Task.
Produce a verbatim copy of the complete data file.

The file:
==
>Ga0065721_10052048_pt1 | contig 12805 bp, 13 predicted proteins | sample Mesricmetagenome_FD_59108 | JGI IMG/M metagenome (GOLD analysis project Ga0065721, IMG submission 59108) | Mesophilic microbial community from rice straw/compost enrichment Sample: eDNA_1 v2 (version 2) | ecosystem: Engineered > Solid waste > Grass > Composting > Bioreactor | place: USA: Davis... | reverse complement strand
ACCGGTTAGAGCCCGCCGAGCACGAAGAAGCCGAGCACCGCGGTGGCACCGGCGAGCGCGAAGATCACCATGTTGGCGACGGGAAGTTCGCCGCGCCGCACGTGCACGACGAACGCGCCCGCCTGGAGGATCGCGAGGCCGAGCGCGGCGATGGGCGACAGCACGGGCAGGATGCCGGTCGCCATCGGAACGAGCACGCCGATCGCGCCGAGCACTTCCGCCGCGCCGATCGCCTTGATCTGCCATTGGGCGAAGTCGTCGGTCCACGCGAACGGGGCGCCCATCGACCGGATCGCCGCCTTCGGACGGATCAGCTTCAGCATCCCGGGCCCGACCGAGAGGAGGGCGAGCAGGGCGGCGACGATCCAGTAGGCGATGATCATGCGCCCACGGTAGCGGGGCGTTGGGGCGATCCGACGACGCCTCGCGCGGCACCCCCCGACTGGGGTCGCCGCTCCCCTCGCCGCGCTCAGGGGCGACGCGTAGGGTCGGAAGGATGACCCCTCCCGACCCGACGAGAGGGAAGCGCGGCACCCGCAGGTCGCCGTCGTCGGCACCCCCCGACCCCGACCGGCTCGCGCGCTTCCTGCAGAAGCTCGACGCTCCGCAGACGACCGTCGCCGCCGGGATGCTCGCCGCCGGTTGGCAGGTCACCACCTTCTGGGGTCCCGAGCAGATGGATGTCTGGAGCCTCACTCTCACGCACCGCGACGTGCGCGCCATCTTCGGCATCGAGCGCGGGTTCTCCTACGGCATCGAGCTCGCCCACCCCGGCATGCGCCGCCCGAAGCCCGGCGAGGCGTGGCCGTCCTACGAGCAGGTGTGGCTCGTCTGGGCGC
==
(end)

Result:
>Ga0065721_10052048_pt1 | contig 12805 bp, 13 predicted proteins | sample Mesricmetagenome_FD_59108 | JGI IMG/M metagenome (GOLD analysis project Ga0065721, IMG submission 59108) | Mesophilic microbial community from rice straw/compost enrichment Sample: eDNA_1 v2 (version 2) | ecosystem: Engineered > Solid waste > Grass > Composting > Bioreactor | place: USA: Davis... | reverse complement strand
ACCGGTTAGAGCCCGCCGAGCACGAAGAAGCCGAGCACCGCGGTGGCACCGGCGAGCGCGAAGATCACCATGTTGGCGACGGGAAGTTCGCCGCGCCGCACGTGCACGACGAACGCGCCCGCCTGGAGGATCGCGAGGCCGAGCGCGGCGATGGGCGACAGCACGGGCAGGATGCCGGTCGCCATCGGAACGAGCACGCCGATCGCGCCGAGCACTTCCGCCGCGCCGATCGCCTTGATCTGCCATTGGGCGAAGTCGTCGGTCCACGCGAACGGGGCGCCCATCGACCGGATCGCCGCCTTCGGACGGATCAGCTTCAGCATCCCGGGCCCGACCGAGAGGAGGGCGAGCAGGGCGGCGACGATCCAGTAGGCGATGATCATGCGCCCACGGTAGCGGGGCGTTGGGGCGATCCGACGACGCCTCGCGCGGCACCCCCCGACTGGGGTCGCCGCTCCCCTCGCCGCGCTCAGGGGCGACGCGTAGGGTCGGAAGGATGACCCCTCCCGACCCGACGAGAGGGAAGCGCGGCACCCGCAGGTCGCCGTCGTCGGCACCCCCCGACCCCGACCGGCTCGCGCGCTTCCTGCAGAAGCTCGACGCTCCGCAGACGACCGTCGCCGCCGGGATGCTCGCCGCCGGTTGGCAGGTCACCACCTTCTGGGGTCCCGAGCAGATGGATGTCTGGAGCCTCACTCTCACGCACCGCGACGTGCGCGCCATCTTCGGCATCGAGCGCGGGTTCTCCTACGGCATCGAGCTCGCCCACCCCGGCATGCGCCGCCCGAAGCCCGGCGAGGCGTGGCCGTCCTACGAGCAGGTGTGGCTCGTCTGGGCGC